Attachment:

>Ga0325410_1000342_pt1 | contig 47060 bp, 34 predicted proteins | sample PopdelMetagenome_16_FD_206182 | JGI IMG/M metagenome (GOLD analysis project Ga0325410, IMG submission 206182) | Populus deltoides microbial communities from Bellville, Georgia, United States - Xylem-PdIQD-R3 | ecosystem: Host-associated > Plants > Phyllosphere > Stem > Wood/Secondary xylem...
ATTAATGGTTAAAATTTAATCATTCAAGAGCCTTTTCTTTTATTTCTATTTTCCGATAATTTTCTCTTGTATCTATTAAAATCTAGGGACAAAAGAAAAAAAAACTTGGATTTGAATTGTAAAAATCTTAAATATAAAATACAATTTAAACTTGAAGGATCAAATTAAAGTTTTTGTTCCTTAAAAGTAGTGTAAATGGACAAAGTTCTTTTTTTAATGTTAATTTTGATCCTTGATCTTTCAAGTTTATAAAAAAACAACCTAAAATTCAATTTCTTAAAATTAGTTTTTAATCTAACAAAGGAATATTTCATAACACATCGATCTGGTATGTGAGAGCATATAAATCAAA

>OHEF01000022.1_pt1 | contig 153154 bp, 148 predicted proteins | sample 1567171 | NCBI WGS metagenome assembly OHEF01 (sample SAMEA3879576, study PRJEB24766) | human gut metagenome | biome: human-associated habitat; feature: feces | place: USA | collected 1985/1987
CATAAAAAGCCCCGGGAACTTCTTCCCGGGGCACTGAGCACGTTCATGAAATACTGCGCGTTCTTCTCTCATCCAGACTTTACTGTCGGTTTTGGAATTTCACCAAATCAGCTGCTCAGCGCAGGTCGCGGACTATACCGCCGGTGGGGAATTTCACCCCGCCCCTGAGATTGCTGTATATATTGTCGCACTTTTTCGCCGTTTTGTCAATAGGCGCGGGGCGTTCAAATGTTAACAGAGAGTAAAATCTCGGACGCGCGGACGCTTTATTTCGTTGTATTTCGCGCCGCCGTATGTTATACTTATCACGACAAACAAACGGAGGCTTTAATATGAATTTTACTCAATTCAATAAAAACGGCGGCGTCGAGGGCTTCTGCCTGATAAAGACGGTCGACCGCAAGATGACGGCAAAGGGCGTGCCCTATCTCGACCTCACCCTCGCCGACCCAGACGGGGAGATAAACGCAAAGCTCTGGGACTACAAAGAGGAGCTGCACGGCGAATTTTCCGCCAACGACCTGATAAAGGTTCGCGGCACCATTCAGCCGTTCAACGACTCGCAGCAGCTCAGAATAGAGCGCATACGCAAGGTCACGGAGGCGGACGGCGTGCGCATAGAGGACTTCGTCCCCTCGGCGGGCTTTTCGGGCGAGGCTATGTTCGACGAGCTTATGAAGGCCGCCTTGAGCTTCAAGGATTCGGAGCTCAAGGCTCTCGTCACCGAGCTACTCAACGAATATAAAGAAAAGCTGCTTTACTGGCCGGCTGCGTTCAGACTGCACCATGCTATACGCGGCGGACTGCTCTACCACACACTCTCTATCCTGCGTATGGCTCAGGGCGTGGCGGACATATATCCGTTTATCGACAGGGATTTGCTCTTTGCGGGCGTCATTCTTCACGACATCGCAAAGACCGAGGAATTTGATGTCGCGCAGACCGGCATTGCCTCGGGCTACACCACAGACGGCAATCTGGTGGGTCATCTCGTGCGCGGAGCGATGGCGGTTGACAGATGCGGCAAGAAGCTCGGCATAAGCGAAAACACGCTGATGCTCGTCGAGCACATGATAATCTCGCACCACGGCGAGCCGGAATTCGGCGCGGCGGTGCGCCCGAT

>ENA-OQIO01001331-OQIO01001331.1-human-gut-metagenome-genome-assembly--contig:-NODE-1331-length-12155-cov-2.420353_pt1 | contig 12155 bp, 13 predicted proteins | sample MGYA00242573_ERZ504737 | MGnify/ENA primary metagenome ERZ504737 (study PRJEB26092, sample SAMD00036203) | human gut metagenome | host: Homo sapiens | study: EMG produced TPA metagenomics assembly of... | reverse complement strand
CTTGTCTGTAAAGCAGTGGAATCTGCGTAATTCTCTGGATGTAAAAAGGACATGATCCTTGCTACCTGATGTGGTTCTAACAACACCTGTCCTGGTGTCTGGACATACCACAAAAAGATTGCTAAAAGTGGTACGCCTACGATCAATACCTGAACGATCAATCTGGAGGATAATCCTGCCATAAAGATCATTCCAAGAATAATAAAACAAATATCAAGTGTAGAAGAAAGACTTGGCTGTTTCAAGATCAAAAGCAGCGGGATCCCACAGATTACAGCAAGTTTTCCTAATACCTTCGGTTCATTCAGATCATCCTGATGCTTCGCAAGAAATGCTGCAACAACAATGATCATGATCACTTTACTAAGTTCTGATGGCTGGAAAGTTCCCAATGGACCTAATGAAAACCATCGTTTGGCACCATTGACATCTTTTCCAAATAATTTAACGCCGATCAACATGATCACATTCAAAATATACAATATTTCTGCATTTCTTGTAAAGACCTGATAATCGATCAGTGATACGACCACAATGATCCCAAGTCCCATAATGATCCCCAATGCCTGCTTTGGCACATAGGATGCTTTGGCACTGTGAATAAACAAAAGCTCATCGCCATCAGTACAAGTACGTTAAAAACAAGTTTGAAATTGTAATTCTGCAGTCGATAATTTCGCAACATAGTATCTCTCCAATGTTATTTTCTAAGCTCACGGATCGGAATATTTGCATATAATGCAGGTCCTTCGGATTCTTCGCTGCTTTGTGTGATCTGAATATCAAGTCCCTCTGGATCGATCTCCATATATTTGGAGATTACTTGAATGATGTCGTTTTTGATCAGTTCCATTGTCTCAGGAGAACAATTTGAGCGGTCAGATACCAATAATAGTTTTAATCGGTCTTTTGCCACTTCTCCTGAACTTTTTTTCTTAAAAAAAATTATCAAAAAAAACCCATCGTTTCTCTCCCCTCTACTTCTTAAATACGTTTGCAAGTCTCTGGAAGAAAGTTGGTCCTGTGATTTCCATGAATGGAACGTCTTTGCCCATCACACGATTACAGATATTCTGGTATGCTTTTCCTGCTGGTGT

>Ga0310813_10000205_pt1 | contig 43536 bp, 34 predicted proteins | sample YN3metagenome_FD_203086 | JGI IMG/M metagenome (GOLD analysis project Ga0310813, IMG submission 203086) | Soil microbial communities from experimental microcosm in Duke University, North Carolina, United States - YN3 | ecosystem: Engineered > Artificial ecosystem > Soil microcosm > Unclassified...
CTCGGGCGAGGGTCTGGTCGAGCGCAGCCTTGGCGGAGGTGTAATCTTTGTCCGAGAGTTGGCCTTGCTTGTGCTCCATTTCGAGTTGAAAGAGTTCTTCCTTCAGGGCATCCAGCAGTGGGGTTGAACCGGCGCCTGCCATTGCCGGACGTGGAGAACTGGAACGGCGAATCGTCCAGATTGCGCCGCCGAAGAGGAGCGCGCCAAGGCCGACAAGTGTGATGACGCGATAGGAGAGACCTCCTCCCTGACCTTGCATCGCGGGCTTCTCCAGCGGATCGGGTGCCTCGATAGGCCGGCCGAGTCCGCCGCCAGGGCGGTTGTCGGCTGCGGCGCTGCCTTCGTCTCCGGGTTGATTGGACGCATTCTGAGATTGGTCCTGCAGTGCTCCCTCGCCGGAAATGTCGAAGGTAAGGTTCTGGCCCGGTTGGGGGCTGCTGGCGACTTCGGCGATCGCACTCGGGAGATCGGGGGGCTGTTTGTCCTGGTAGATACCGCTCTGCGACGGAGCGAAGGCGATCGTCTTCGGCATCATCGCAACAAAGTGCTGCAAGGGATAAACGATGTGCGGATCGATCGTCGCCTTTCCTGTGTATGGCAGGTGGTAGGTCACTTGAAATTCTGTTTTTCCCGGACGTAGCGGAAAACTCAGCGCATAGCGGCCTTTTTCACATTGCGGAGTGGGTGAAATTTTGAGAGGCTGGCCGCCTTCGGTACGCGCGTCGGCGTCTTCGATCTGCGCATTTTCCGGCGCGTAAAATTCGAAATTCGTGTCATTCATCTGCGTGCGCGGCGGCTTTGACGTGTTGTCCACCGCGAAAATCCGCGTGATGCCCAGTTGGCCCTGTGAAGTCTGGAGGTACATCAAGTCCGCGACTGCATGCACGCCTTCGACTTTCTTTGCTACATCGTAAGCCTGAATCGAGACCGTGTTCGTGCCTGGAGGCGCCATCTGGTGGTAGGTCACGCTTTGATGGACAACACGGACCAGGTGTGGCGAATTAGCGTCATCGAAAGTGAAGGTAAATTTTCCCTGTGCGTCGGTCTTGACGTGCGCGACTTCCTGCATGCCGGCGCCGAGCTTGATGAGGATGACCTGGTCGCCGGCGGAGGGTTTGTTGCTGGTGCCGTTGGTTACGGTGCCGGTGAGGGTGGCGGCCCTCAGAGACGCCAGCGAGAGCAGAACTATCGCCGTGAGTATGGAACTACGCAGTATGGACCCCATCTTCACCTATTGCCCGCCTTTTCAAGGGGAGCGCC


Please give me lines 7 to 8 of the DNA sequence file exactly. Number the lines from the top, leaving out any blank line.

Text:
>Ga0310813_10000205_pt1 | contig 43536 bp, 34 predicted proteins | sample YN3metagenome_FD_203086 | JGI IMG/M metagenome (GOLD analysis project Ga0310813, IMG submission 203086) | Soil microbial communities from experimental microcosm in Duke University, North Carolina, United States - YN3 | ecosystem: Engineered > Artificial ecosystem > Soil microcosm > Unclassified...
CTCGGGCGAGGGTCTGGTCGAGCGCAGCCTTGGCGGAGGTGTAATCTTTGTCCGAGAGTTGGCCTTGCTTGTGCTCCATTTCGAGTTGAAAGAGTTCTTCCTTCAGGGCATCCAGCAGTGGGGTTGAACCGGCGCCTGCCATTGCCGGACGTGGAGAACTGGAACGGCGAATCGTCCAGATTGCGCCGCCGAAGAGGAGCGCGCCAAGGCCGACAAGTGTGATGACGCGATAGGAGAGACCTCCTCCCTGACCTTGCATCGCGGGCTTCTCCAGCGGATCGGGTGCCTCGATAGGCCGGCCGAGTCCGCCGCCAGGGCGGTTGTCGGCTGCGGCGCTGCCTTCGTCTCCGGGTTGATTGGACGCATTCTGAGATTGGTCCTGCAGTGCTCCCTCGCCGGAAATGTCGAAGGTAAGGTTCTGGCCCGGTTGGGGGCTGCTGGCGACTTCGGCGATCGCACTCGGGAGATCGGGGGGCTGTTTGTCCTGGTAGATACCGCTCTGCGACGGAGCGAAGGCGATCGTCTTCGGCATCATCGCAACAAAGTGCTGCAAGGGATAAACGATGTGCGGATCGATCGTCGCCTTTCCTGTGTATGGCAGGTGGTAGGTCACTTGAAATTCTGTTTTTCCCGGACGTAGCGGAAAACTCAGCGCATAGCGGCCTTTTTCACATTGCGGAGTGGGTGAAATTTTGAGAGGCTGGCCGCCTTCGGTACGCGCGTCGGCGTCTTCGATCTGCGCATTTTCCGGCGCGTAAAATTCGAAATTCGTGTCATTCATCTGCGTGCGCGGCGGCTTTGACGTGTTGTCCACCGCGAAAATCCGCGTGATGCCCAGTTGGCCCTGTGAAGTCTGGAGGTACATCAAGTCCGCGACTGCATGCACGCCTTCGACTTTCTTTGCTACATCGTAAGCCTGAATCGAGACCGTGTTCGTGCCTGGAGGCGCCATCTGGTGGTAGGTCACGCTTTGATGGACAACACGGACCAGGTGTGGCGAATTAGCGTCATCGAAAGTGAAGGTAAATTTTCCCTGTGCGTCGGTCTTGACGTGCGCGACTTCCTGCATGCCGGCGCCGAGCTTGATGAGGATGACCTGGTCGCCGGCGGAGGGTTTGTTGCTGGTGCCGTTGGTTACGGTGCCGGTGAGGGTGGCGGCCCTCAGAGACGCCAGCGAGAGCAGAACTATCGCCGTGAGTATGGAACTACGCAGTATGGACCCCATCTTCACCTATTGCCCGCCTTTTCAAGGGGAGCGCC